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Philippe Le Houérou at the WEF. Photo by World Economic Forum / Jakob Polacsek

Aid Transparency and Subsidies to Private Companies: A First Step, But a Long Road Ahead

Today the IFC announced a step forward in its transparency around the use of aid resources to finance private companies. That’s right and proper: When scarce aid, and scarce tax resources, are used to support private firms, citizens of donor countries and recipient countries alike have a right to know where the money is going to and how generous the terms. A number of us at CGD had been calling for greater transparency around subsidies to the private sector from the IFC and other development finance institutions, so this is a welcome first step. However, a few aspects have might be cause for concern.

The World Bank Gets Open

The World Bank has responded to concerns about its recent agreement with Google with a welcome announcement that it will only support mapping collaborations which make crowd-sourced data publicly available – and that means not collaborating this way with Google.

Don't Be Evil (World Bank & Google Edition)

This post first appeared on Owen Abroad, along with a list of suggested further readings. Please post any comments on the original version.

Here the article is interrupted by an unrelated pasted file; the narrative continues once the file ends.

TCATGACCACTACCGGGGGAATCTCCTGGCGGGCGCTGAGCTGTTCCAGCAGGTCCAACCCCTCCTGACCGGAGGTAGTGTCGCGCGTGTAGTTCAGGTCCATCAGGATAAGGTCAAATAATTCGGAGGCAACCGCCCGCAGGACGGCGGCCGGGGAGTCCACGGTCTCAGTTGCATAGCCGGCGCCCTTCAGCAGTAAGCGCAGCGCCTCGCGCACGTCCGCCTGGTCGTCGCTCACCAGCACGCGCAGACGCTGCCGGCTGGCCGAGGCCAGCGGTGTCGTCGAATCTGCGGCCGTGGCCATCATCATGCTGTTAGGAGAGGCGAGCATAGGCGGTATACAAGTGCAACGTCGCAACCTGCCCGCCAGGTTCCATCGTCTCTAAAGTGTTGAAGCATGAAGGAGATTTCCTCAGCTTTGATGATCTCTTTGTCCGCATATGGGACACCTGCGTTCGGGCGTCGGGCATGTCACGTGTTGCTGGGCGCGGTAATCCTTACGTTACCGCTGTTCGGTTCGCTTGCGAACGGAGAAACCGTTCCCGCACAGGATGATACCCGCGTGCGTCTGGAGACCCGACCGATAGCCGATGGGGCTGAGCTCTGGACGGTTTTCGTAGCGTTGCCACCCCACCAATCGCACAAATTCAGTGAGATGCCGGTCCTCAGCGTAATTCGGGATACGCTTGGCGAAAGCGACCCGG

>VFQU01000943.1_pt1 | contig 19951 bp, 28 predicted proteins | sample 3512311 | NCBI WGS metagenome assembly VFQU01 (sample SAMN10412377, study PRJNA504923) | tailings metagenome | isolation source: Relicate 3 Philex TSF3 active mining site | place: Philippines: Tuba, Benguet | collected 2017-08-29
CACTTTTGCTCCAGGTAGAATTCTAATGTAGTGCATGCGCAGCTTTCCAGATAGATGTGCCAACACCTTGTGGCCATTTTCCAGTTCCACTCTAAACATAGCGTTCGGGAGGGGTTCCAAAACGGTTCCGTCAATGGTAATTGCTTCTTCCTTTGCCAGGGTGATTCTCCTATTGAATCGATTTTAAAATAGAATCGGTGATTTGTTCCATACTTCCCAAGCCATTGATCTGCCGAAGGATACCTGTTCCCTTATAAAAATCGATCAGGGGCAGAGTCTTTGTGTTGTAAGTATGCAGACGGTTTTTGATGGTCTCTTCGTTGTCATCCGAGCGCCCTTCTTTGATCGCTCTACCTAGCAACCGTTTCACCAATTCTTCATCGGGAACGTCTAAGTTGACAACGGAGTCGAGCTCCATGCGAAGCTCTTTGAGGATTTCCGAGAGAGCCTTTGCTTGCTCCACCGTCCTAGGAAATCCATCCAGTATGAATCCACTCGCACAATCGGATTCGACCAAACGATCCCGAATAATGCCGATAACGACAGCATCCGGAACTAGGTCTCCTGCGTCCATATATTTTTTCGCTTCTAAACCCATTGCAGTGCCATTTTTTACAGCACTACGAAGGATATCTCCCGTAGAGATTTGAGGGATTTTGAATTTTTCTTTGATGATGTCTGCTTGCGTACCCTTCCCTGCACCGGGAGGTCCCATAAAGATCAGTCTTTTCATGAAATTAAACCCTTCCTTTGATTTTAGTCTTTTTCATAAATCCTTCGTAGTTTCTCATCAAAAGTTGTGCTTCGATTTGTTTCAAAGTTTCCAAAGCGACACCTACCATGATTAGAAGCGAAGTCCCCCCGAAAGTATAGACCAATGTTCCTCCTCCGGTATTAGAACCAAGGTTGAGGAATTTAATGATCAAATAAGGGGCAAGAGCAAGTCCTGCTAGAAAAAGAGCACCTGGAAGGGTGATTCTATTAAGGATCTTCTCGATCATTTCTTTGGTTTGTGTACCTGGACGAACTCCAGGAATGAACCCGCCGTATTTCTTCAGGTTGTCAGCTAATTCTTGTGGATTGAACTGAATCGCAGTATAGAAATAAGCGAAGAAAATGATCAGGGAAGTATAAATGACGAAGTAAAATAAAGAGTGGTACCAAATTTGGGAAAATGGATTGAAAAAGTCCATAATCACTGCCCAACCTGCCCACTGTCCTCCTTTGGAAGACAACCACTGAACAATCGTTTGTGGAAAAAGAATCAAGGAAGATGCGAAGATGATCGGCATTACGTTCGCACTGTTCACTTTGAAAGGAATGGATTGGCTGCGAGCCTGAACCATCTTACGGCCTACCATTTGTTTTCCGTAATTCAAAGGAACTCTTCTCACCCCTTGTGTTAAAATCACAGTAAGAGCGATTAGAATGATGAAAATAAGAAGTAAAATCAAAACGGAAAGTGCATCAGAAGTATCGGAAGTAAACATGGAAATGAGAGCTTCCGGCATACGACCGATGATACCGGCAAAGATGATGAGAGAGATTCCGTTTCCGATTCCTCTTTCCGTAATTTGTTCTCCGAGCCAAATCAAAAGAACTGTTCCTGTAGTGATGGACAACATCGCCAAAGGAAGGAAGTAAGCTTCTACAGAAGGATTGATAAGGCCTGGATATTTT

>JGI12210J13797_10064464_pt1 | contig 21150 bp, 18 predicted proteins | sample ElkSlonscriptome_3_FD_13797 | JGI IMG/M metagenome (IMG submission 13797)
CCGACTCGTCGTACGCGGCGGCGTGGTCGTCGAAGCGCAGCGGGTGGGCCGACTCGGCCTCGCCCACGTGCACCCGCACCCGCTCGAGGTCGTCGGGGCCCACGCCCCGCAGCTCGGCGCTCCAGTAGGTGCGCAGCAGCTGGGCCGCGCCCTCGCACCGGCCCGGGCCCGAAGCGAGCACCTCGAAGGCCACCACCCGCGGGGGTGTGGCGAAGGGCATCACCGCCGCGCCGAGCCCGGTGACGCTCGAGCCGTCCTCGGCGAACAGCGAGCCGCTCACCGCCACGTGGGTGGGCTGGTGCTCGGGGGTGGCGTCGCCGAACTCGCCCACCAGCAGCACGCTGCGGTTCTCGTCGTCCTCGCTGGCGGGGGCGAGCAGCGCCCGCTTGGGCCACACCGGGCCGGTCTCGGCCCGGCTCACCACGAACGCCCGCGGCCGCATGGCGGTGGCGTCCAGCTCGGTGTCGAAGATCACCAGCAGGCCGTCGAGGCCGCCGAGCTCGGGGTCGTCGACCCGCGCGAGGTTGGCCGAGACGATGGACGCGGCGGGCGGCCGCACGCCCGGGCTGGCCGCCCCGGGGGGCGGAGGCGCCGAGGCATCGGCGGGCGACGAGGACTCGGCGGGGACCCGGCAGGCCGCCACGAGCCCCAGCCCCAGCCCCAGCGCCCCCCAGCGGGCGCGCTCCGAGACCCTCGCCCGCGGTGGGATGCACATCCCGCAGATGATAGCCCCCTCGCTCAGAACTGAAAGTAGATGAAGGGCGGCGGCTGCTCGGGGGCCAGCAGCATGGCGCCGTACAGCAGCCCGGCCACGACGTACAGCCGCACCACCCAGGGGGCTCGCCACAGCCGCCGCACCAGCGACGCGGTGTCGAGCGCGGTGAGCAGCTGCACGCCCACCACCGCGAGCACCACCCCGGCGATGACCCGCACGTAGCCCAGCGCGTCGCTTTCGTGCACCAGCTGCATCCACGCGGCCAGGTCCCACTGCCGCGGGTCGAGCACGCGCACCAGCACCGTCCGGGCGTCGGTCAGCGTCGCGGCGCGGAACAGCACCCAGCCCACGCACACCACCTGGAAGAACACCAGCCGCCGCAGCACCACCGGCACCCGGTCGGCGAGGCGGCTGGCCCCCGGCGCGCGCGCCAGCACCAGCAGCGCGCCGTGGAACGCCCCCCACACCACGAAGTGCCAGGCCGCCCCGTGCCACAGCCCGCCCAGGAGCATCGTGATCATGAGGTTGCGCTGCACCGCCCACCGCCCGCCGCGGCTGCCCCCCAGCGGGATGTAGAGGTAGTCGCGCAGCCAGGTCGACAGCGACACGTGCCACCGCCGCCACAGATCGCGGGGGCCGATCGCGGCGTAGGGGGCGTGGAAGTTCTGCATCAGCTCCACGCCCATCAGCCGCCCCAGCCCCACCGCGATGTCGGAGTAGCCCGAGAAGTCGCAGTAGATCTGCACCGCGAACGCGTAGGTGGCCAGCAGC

I am a generally a fan of both the World Bank and of Google, but we should all be worried about their recent deal.

The intention is good: it is to promote crowd-sourcing of maps, to improve planning in disasters and to improve the planning, management and monitoring of public services. This is an important goal, which is now being made possible by new technologies and the spread of the internet. The deal is sufficiently important for World Bank Managing Director Caroline Anstey to write about it in the opinion pages of the New York Times:

B-Span and a Broader Vision of Public Information from the World Bank

This is a joint post with Michele de Nevers.

The World Bank’s expanding public information mandate is the focus of Stephanie Strom’s excellent article in Saturday’s New York Times. During Robert Zoellick’s tenure as the Bank’s president, he has promoted free public access to databases that formerly required a paid subscription, such as the World Development Indicators, or were simply unavailable (such as detailed information on the location, design, objectives and performance of Bank projects). We have no doubt that this excellent initiative will be a boon to development analysts and scholars worldwide.